April showers bring….seasonal flooding

Apr 02 2020

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Is this your yard when it rains?

As many a homeowner knows, flooding is a major issue in the midwest. Not only does it impact our homes it also contributes to polluting local streams, rivers, and lakes. Did you know that there are steps you can take to reduce flooding where you live?

Delay dishes til later.
Avoid Water-Intensive Chores During Storms

This is the simplest thing you can do to reduce flooding. Avoid running the dishwasher, bathing, and doing laundry during heavy rainstorms and in the hours following (how long depends on the amount of rain that fell). By avoiding water-intensive activities during heavy rain storms, you reduce the amount of water getting sent out into the environment.

Why? The reality is, sewer systems leak. So if we can reduce how much water is running through our sewer pipes, we reduce the total amount of water (rain + sewer leaks) that needs to be absorbed by the ground. Ultimately, when the ground is able to absorb more rain water, there is less flooding.

Some (Permeable) Ground Rules

We can also reduce flooding by helping the ground absorb more rainwater. When a surface is able to absorb water – like a sponge – that surface is considered permeable. Some surfaces are not at all permeable such as concrete driveways and asphalt parking lots. Some surfaces are extremely permeable such as a natural prairie – which is able to absorb a lot of rainwater. Some are in-between such as lawns and garden beds – they can absorb some water but they have the potential to absorb a lot more.

Grow Native

Some plants absorb a lot more rainwater than others due to their deep and prolific roots. Your typical turf grass lawn only has roots a few inches deep and won’t absorb much. But the native plants in a prairie or woodland have roots as deep as 14 feet which allow the ground to absorb a lot of water.

So, what can you do? Plant more trees or native plants in your yard. You’re probably already familiar with natives such as Purple Coneflowers or Black-Eyed Susans but there’s a wide world of native plants to choose from to fit your style and growing conditions.

This native garden adds beauty and flooding protection. Photo by Rain Dog Designs, Gig Harbor, WA

If you have a wet spot, you can plant a rain garden, which uses native plants that love wet soil along with contours in the ground (natural or man-made) to help divert and collect rainwater from the surrounding lawn or pavement.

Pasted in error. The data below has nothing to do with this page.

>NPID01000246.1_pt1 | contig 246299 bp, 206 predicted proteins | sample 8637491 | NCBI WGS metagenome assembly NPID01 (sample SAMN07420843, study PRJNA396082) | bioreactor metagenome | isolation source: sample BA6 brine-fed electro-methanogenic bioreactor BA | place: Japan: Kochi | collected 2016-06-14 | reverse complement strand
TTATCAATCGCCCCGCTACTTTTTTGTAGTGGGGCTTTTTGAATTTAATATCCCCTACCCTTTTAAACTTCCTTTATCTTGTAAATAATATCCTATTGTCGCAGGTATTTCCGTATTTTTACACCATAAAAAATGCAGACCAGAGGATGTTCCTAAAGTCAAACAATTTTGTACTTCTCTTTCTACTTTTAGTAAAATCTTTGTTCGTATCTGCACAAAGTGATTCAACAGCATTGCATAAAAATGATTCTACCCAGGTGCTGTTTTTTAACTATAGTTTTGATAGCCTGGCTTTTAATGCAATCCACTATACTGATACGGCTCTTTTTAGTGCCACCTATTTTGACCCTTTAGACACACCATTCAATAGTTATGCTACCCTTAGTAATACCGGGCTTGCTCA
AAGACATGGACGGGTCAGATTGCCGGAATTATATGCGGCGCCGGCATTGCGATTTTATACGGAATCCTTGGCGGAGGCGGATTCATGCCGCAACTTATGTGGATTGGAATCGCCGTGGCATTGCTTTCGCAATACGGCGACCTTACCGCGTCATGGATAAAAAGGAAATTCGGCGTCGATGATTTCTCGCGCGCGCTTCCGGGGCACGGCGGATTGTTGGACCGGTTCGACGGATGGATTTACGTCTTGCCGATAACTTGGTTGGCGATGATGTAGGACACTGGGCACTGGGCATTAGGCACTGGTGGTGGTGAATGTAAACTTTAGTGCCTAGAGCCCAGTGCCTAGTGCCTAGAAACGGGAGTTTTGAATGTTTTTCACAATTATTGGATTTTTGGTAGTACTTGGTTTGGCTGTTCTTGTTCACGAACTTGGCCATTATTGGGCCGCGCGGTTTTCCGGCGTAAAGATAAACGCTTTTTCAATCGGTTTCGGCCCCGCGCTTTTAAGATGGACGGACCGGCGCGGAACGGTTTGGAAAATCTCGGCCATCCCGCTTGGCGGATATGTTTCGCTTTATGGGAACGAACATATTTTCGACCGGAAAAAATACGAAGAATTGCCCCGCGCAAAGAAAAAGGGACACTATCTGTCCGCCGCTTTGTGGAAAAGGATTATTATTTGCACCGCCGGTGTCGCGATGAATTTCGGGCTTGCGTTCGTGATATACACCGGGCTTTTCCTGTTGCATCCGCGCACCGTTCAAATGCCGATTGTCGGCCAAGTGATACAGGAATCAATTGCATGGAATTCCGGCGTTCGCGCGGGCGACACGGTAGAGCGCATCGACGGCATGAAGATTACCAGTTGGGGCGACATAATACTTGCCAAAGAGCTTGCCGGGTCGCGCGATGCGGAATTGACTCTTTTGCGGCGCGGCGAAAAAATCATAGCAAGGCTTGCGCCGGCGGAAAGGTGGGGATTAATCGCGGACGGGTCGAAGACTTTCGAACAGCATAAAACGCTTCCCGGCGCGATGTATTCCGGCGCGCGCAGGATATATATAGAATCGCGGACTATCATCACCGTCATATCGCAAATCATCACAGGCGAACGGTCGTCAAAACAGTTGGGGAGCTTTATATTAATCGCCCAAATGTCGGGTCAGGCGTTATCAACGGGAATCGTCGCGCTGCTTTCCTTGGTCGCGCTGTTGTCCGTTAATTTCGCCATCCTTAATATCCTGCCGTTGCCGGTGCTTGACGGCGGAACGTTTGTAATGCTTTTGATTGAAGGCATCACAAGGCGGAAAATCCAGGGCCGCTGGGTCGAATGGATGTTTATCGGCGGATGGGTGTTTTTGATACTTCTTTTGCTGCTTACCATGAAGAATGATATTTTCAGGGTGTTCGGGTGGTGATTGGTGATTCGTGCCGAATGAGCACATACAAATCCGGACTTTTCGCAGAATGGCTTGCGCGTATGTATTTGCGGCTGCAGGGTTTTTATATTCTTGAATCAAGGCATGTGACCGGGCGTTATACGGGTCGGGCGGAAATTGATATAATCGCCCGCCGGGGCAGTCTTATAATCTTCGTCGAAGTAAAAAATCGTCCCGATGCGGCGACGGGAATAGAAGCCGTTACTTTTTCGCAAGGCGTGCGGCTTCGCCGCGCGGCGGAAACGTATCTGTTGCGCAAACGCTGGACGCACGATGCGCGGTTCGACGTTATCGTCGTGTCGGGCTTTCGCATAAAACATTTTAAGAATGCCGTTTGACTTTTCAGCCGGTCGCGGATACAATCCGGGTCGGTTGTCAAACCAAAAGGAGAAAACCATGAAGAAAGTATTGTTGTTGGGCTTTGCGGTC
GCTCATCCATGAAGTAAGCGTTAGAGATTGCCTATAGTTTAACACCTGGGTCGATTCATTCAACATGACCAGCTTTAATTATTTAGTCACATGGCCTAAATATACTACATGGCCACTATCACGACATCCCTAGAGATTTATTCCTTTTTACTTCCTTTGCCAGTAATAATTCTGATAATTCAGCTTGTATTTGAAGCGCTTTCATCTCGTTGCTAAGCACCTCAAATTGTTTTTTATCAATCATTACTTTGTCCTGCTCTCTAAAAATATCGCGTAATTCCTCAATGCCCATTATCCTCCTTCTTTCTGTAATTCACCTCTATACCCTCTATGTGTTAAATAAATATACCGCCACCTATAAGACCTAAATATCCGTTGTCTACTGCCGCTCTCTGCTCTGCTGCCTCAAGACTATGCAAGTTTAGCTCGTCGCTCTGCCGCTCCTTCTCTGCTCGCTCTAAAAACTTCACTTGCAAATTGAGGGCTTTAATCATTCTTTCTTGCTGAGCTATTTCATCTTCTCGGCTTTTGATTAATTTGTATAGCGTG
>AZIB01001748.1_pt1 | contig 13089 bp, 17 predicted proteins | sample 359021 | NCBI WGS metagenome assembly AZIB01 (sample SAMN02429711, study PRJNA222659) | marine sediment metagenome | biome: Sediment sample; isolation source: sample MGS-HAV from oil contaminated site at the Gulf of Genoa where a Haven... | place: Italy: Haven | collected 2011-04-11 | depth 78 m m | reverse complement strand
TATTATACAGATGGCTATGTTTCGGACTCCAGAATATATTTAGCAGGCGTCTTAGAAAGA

A native rain garden. Photo by Rain Dog Designs, Gig Harbor, WA

In some cases, you may be able to convert some or all of your lawn to native plants. There are even natural lawn alternatives with a similar look and feel of turf grass but with the added benefit of absorbing more rainwater.

Shrinking Driveways & Permeable Patios

Some municipalities have encouraged property owners to reduce the amount of impermeable area on their property with incentives or ordinances. One obvious feature to tackle is pavement, such as driveways and parking lots. To do this, perhaps you reduce the size of a parking lot, patio, or driveway. Another option is to use permeable paving in place of concrete or asphalt. If you’re thinking of re-doing your driveway, patio or walkways, consider permeable paving options. There’s even permeable concrete and asphalt.

Your roof! Your roof! Your roof sheds rainwater!
A simple rain barrel set-up.

Your roof is also another surface that doesn’t absorb any rainwater. During a storm, rainwater hits it and flows to your gutters and down to the ground. Instead of sending all that water directly to your soaked yard, you could install rain barrels on your downspouts to collect the rain. When the storm is over, that water can be used for your lawn or garden or you can simply empty the barrel once your yard has had a chance to dry out. Rain barrels are a low-cost and simple DIY project.

If you’re interested in going big, consider converting to a green roof. A green roof is essentially a shallow garden all across your roof. It is quite attractive (if you’re a fan of the natural look) and even helps insulate your home. They require little to no maintenance but do take a significant up-front investment.

A green roof over the garage of a home in Downers Grove, IL.

There are lots of options to reduce the negative impact of April showers on your home, community, and our waterways. Take steps today so you can enjoy those May flowers – instead of re-carpeting your basement (again).

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